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Sermon #3074

Glorying in God

A Sermon on Romans 5:10-11


Romans 5:10-11 ESV KJV
For if while we were enemies we were reconciled to God by the death of his Son, much more, now that we are reconciled, shall we be saved by his life. More than that, we also rejoice in God through our Lord Jesus Christ, through whom we have now received …

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Sermon Description

Is the Christian finding glory in God? Is He their delight? In this sermon on Romans 5:10–11, Paul has already confirmed that salvation is assured in Christ Jesus and so this means the Christian should have joy in Christ Jesus and what He has done. Christians should glory both in their salvation and in God as the giver of salvation. Dr. Martyn Lloyd-Jones goes as far as to say that true Christian faith always leads to glorying in God. He states that things such as trusting in oneself rather than God, failure to mediate on the things of God, and not reasoning with Scripture could all be causes for a failure to properly glory in God. Not glorying in God is a sign of unbelief and a sin and unbelief is the chief of all sins. A Christian should be in constant examination of themselves to ensure that they are always glorying in Christ. All self-examination should lead to rejoicing.

Sermon Breakdown

  1. The sermon examines Romans 5:10-11 which discusses being reconciled to God through Jesus Christ.
  2. Verse 10 says that while we were enemies of God, we were reconciled to him through the death of his Son. This shows that our salvation is completely of God.
  3. Verse 11 says that we can now rejoice in God through Jesus Christ, through whom we have received reconciliation.
  4. The sermon asks if we truly rejoice in God as we should. There are several reasons we may fail to do so:
  5. Failure to fully grasp justification by faith alone. We may still be relying partly on our own works.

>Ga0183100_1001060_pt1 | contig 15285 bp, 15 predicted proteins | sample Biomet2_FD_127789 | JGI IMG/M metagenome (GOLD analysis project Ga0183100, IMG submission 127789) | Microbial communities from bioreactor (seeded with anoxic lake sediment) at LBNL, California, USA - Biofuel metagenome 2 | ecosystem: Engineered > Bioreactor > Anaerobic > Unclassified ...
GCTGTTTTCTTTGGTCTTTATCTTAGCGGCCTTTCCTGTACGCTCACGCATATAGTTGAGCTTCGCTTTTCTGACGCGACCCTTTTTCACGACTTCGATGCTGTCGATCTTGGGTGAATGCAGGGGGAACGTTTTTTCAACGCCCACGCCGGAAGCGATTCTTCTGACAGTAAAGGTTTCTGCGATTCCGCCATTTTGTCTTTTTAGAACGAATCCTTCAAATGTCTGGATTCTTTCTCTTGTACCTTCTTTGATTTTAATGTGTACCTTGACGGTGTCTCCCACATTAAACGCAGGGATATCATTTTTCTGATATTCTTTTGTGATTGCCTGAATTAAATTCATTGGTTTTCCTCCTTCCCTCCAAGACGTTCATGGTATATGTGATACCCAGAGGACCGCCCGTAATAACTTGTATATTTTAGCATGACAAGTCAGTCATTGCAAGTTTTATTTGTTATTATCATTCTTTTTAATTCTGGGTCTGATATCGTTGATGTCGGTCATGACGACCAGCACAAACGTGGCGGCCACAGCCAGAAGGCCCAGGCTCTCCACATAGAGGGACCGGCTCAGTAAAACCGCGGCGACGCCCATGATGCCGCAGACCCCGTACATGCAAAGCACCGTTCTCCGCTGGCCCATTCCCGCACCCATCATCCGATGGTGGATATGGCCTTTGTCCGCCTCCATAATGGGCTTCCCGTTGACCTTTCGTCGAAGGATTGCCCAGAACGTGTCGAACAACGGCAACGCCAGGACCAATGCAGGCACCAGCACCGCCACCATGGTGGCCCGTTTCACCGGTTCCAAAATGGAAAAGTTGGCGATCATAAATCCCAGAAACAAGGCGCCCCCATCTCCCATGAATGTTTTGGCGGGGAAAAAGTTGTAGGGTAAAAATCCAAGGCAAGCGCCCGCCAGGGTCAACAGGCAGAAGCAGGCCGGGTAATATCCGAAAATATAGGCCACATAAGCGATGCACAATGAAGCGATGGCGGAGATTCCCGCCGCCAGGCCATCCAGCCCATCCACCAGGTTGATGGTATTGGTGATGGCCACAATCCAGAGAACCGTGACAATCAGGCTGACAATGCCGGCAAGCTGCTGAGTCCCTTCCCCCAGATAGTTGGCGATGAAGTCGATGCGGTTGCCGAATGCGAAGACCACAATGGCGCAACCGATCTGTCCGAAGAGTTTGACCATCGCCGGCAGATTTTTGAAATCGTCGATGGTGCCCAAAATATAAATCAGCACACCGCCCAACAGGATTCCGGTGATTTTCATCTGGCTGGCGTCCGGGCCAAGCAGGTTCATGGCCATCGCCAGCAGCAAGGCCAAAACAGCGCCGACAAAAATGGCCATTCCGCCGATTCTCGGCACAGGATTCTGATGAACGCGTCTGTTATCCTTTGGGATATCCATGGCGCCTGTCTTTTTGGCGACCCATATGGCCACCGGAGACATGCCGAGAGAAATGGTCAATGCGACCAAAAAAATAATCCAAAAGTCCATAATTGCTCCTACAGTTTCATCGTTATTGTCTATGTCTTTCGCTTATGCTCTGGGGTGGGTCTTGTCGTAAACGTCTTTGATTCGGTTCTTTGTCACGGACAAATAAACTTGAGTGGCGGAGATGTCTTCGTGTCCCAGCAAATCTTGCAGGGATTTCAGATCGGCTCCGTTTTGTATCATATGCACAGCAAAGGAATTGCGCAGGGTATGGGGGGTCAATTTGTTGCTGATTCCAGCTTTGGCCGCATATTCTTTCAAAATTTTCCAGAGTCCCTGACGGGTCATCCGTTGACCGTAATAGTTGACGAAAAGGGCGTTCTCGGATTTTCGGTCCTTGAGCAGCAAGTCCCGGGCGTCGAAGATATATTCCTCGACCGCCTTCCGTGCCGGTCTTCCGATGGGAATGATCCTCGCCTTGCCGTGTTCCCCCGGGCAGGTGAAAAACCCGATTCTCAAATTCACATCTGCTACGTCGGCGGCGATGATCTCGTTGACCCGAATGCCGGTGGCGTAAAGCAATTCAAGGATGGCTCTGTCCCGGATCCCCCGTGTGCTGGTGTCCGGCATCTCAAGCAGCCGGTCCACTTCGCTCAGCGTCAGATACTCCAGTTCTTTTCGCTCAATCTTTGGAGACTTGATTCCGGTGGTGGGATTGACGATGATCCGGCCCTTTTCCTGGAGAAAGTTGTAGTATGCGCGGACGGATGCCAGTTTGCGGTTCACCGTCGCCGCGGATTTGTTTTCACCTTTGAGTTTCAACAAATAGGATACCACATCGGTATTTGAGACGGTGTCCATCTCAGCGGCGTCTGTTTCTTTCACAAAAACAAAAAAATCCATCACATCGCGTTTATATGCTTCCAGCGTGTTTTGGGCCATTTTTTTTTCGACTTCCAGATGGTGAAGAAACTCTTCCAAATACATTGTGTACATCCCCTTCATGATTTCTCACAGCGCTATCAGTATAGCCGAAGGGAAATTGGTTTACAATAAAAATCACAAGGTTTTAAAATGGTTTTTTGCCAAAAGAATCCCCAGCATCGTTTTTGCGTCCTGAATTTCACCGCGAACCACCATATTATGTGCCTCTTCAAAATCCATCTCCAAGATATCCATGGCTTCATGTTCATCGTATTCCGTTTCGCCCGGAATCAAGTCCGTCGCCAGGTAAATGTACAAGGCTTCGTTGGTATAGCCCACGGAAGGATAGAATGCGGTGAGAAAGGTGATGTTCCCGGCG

6. Failure to meditate on God's word and the work of Christ. We must reflect on God's nature, character, and works.
  7. Failure to reason and argue from Scripture. We must make deductions from what God has revealed, as Paul does. Not doing so shows unbelief.
  8. Looking too much at our own sin and not enough at Christ. We must be driven to Christ, not stay focused on our sin.
  9. True faith involves reasoning and arguing from revelation. It means deducing from what God has said and trusting in those deductions.
  10. We can be certain of the logic Paul uses here: if God reconciled us while we were enemies, he will surely save us now that we are reconciled. To doubt this shows unbelief.
  11. There must be a balance of humility about ourselves and rejoicing in God. Self-examination should drive us to rejoice in Christ's work, not leave us miserable.
  12. We must glory in God through Christ, who has brought us reconciliation. All we know about ourselves and God's works should lead us to praise him.

The Book of Romans

Dr. Martyn Lloyd-Jones

Dr. Martyn Lloyd-Jones (1899-1981) was a Welsh evangelical minister who preached and taught in the Reformed tradition. His principal ministry was at Westminster Chapel, in central London, from 1939-1968, where he delivered multi-year expositions on books of the bible such as Romans, Ephesians and the Gospel of John. In addition to the MLJ Trust’s collection of 1,600 of these sermons in audio format, most of these great sermon series are available in book form (including a 14 volume collection of the Romans sermons), as are other series such as "Spiritual Depression", "Studies in the Sermon on the Mount" and "Great Biblical Doctrines". He is considered by many evangelical leaders today to be an authority on biblical truth and the sufficiency of Scripture.